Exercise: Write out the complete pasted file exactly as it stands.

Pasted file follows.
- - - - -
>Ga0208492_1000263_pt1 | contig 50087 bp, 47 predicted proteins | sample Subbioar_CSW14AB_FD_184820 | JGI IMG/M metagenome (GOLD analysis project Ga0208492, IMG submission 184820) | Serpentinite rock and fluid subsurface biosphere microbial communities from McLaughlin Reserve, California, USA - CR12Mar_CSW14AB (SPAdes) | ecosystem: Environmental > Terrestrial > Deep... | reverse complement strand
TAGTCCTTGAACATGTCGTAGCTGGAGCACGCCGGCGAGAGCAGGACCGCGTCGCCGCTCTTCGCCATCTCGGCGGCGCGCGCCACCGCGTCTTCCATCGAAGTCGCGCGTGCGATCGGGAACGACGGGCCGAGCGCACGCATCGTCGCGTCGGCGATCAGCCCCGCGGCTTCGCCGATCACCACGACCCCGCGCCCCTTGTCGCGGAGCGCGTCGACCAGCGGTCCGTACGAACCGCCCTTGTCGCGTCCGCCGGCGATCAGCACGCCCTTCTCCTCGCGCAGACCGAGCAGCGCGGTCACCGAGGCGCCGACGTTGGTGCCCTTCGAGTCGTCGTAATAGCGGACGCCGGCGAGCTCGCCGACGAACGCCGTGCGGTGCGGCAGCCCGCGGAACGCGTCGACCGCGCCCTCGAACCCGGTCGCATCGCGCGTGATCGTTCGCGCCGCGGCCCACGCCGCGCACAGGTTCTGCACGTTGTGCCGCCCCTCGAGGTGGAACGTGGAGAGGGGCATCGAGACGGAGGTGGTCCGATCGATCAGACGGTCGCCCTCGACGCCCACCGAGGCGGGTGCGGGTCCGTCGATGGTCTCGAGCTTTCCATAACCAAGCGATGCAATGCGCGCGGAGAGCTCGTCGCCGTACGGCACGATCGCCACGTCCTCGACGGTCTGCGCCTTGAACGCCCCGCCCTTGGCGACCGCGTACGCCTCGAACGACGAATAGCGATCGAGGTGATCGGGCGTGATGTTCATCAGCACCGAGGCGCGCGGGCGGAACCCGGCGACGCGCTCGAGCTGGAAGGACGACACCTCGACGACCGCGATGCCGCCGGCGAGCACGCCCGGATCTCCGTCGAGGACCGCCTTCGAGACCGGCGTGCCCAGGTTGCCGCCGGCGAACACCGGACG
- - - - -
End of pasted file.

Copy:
>Ga0208492_1000263_pt1 | contig 50087 bp, 47 predicted proteins | sample Subbioar_CSW14AB_FD_184820 | JGI IMG/M metagenome (GOLD analysis project Ga0208492, IMG submission 184820) | Serpentinite rock and fluid subsurface biosphere microbial communities from McLaughlin Reserve, California, USA - CR12Mar_CSW14AB (SPAdes) | ecosystem: Environmental > Terrestrial > Deep... | reverse complement strand
TAGTCCTTGAACATGTCGTAGCTGGAGCACGCCGGCGAGAGCAGGACCGCGTCGCCGCTCTTCGCCATCTCGGCGGCGCGCGCCACCGCGTCTTCCATCGAAGTCGCGCGTGCGATCGGGAACGACGGGCCGAGCGCACGCATCGTCGCGTCGGCGATCAGCCCCGCGGCTTCGCCGATCACCACGACCCCGCGCCCCTTGTCGCGGAGCGCGTCGACCAGCGGTCCGTACGAACCGCCCTTGTCGCGTCCGCCGGCGATCAGCACGCCCTTCTCCTCGCGCAGACCGAGCAGCGCGGTCACCGAGGCGCCGACGTTGGTGCCCTTCGAGTCGTCGTAATAGCGGACGCCGGCGAGCTCGCCGACGAACGCCGTGCGGTGCGGCAGCCCGCGGAACGCGTCGACCGCGCCCTCGAACCCGGTCGCATCGCGCGTGATCGTTCGCGCCGCGGCCCACGCCGCGCACAGGTTCTGCACGTTGTGCCGCCCCTCGAGGTGGAACGTGGAGAGGGGCATCGAGACGGAGGTGGTCCGATCGATCAGACGGTCGCCCTCGACGCCCACCGAGGCGGGTGCGGGTCCGTCGATGGTCTCGAGCTTTCCATAACCAAGCGATGCAATGCGCGCGGAGAGCTCGTCGCCGTACGGCACGATCGCCACGTCCTCGACGGTCTGCGCCTTGAACGCCCCGCCCTTGGCGACCGCGTACGCCTCGAACGACGAATAGCGATCGAGGTGATCGGGCGTGATGTTCATCAGCACCGAGGCGCGCGGGCGGAACCCGGCGACGCGCTCGAGCTGGAAGGACGACACCTCGACGACCGCGATGCCGCCGGCGAGCACGCCCGGATCTCCGTCGAGGACCGCCTTCGAGACCGGCGTGCCCAGGTTGCCGCCGGCGAACACCGGACG